In 2008, it was candidate Barack Obama making a last-minute North Carolina stop – an emotional speech at University of North Carolina at Charlotte that paid tribute to his grandmother, who died the day before his election. It was one of many appearances in a state perhaps only he was confident he could win. While this year he’s off to tighter battlegrounds higher on the list of must-wins, and polls, though tight, show a slight lean in challenger Mitt Romney’s direction here, a Tar Heel trifecta that started on Friday with Jill Biden, continued on Sunday with Bill Clinton and ended with the most popular member of the Obama family shows the president holds hope of a repeat.
On Monday, after emerging from a plane that taxied and halted movie-like beside the hangar and taking the stage in front of a giant American flag, Michelle Obama told the 4,500 crowded into a hangar at Charlotte Douglas International Airport to vote, volunteer and “get to that one person” who hasn’t made it to the polls. She reminded them that Obama’s narrow 14,000-vote win in North Carolina in 2008 amounted to just five votes per precinct. She said it would be even closer than the last time – “own that.”
The crowd shouted love and support and the occasional “hallelujah” as she talked about her husband’s accomplishments and plans for the economy, health care and education. “We’ve been making real and meaningful progress,” she said. And when it comes to women’s rights, she said, “We know that Barack will always have our backs.”
Michelle Obama is no stranger here. She’s been a major draw at colleges and universities and co-starred with North Carolina-raised singer-songwriter James Taylor at fundraisers. Monday was her first time back in Charlotte since her Democratic National Convention moment in September. Her voice lowered and the crowd grew silent on Monday when she got personal about “this man,” who “knows the American dream because he’s lived it.” She called the president “a man whose courage and integrity we have seen every day for the past four years.”
The first lady has the gift of praising Obama without mentioning his challenger by name, but she stepped up to the line when she talked of the first couple’s belief “that the truth matters.” In America, she said, teachers and firefighters should not have to pay higher taxes than millionaires and billionaires. “You know what I’m talking about.”
Mariah Carey, known more for high notes and blockbuster sales than political commentary, had to fend off an admirer shouting her name during her opening remarks. She shared the story that the Obamas were the first to know she was pregnant with twins when she whispered the news to them at an event. The president, she said, “has such strong women around him,” and he fights for them every day. The Obama campaign hasn’t minded the criticism of piling on the star power in North Carolina – from Russell Simmons to Alicia Keyes — if it helps energize young and urban voters.
In record early voting, from Oct. 18 through Nov. 3, registered Democrats retained a lead, though Republicans turned out in force as well. In 2008, Obama banked enough early votes to overcome John McCain’s Election Day edge. The number of unaffiliated voters casting early ballots also increased. According to the Obama campaign, volunteers have scheduled more than 11,000 individual shifts for Tuesday’s get-out-the-vote effort.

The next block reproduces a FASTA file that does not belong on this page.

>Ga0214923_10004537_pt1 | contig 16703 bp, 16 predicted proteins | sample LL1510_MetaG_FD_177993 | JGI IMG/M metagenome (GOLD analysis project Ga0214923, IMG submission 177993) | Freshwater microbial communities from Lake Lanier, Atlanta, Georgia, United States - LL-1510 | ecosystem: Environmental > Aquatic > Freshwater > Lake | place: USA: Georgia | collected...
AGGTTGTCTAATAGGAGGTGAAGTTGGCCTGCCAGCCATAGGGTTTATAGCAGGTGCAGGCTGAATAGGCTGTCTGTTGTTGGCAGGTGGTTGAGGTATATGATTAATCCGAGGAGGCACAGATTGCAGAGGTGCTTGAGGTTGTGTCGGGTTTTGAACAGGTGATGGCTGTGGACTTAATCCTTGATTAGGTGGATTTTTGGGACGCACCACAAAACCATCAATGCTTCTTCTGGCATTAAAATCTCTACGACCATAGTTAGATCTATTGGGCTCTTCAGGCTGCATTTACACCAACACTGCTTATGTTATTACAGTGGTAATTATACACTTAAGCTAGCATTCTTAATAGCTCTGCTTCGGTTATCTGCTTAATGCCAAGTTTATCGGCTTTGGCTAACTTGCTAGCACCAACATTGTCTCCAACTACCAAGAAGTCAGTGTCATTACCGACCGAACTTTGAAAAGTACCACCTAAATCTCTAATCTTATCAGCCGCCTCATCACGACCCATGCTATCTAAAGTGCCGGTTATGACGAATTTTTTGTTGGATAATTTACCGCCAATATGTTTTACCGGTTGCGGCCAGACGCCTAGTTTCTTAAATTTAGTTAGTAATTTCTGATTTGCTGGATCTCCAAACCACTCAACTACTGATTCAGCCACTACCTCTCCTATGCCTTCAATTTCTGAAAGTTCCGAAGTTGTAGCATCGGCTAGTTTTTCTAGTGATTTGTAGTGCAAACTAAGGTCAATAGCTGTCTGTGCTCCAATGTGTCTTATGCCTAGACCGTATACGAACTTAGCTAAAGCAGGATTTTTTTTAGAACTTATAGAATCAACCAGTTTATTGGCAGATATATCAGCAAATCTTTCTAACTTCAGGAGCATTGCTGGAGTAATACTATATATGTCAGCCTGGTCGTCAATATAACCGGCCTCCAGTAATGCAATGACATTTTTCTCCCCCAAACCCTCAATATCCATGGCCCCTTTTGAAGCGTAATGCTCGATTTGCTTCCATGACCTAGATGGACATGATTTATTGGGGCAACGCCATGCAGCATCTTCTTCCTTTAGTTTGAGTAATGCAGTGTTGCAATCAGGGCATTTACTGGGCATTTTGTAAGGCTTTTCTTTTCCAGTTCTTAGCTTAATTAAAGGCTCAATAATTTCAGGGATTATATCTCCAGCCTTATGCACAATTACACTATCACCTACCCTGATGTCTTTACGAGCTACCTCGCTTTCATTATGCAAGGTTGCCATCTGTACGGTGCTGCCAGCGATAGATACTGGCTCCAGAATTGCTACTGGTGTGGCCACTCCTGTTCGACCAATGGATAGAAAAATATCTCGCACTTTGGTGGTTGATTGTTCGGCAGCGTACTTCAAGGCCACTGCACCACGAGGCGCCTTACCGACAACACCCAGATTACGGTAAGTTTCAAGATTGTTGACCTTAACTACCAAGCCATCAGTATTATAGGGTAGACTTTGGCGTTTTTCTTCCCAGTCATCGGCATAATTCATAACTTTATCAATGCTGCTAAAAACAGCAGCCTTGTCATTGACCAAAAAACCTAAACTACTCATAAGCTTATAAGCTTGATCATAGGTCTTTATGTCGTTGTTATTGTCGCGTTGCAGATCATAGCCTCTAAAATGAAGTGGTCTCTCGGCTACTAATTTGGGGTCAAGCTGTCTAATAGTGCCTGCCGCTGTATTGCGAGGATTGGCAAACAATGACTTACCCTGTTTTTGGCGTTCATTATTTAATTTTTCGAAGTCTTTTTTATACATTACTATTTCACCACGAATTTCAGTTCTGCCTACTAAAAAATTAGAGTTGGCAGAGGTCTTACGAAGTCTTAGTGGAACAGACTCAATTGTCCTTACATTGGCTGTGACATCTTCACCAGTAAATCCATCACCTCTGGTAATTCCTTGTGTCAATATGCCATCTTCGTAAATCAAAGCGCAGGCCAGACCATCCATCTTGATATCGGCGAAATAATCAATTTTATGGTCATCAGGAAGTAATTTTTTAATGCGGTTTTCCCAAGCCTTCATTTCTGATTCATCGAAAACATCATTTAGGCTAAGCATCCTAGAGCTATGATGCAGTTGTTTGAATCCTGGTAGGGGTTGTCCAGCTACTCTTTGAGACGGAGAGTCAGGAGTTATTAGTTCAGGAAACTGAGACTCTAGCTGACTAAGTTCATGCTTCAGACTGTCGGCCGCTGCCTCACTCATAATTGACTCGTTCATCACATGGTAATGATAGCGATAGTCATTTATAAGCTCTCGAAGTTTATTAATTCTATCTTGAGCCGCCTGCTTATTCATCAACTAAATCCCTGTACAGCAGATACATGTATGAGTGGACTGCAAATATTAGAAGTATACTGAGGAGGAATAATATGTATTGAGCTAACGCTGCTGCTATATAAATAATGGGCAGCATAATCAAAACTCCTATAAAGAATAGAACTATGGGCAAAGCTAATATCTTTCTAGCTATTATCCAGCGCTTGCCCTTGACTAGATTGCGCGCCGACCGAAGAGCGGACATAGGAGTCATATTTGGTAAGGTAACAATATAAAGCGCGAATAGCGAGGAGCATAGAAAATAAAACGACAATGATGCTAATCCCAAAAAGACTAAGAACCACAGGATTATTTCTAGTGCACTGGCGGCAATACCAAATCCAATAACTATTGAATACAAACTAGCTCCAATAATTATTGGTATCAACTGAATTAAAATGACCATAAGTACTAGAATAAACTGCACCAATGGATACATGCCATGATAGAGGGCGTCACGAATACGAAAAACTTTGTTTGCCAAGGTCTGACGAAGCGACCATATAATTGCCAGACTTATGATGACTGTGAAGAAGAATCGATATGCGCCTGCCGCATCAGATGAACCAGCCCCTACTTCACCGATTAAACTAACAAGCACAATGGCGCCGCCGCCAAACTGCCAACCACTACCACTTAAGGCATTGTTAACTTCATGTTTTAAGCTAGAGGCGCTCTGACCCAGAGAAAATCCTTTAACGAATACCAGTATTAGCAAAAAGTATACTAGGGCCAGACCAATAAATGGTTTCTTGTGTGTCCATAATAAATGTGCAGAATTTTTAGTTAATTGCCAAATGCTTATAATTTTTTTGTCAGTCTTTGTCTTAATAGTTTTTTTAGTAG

Romney supporters say enthusiasm is on their side, and – perhaps in a show of confidence or to steer resources to bigger state prizes — no high-profile GOP surrogates included North Carolina on their weekend agendas.
Linda Bain, a retired New York City educator, has spent the last few months in Charlotte – where she has friends and relatives — registering voters in strip malls and phone banking for the Obama campaign. She missed Hurricane Sandy’s sweep through her hometown, and appreciated the first lady’s opening remarks of concern and pledge of help. “The government plays a major, major role” in “restoring people’s lives,” Bain said, and FEMA has to be a priority.
“The president has so much more to offer our country,” said Bain, who was seeing Michelle Obama in person for the first time. “She’s bright, she’s personable and she loves this country. She loves connecting with people.” Bain didn’t have such kind words for GOP politicians who have offered opinions on “legitimate” rape and restrictions on women’s health policies. “They need to be reminded that they were born of women” she said.
Eighteen-month-old Gwendolyn Helton-Theriot paid less attention to the first lady than women in the crowd who took turns holding her and making her laugh. Her father, Rick Theriot, who appreciated the help, said of Michelle Obama, “She rocks!” When Theriot complimented President Obama — “He stands for equality” — his wife, Crystal Helton, added, “And women’s rights.
“It’s my reproductive system, and it’s between me, my God and my husband.” She called Michelle Obama “a strong, smart woman and a great inspiration for lower-income people who think you can’t get an education; she’s proof you can.” Helton said she and her husband have stopped trying to convince the Republicans surrounding them in their Belmont, N.C., neighborhood to vote for Obama. “”Honestly,” Helton said, “it’s because he’s black … and they don’t think he’s American.”
Standing nearby, Bessie Rhodes of Gastonia lamented that kind of sentiment, but proudly showed off a picture of her great-grandson Barack Norris. Rhodes, a retired tire plant worker – “union, for Obama” – said Barack Norris will turn 4 on Nov. 14. “He’s smart like Obama,” she said. She’s hoping that his birthday celebration will also mark the reelection of the president he was named for in 2008, and that Charlotte Mayor Anthony Foxx (D) is right in his feeling that, as he said on Monday, North Carolina will “shock the world again.”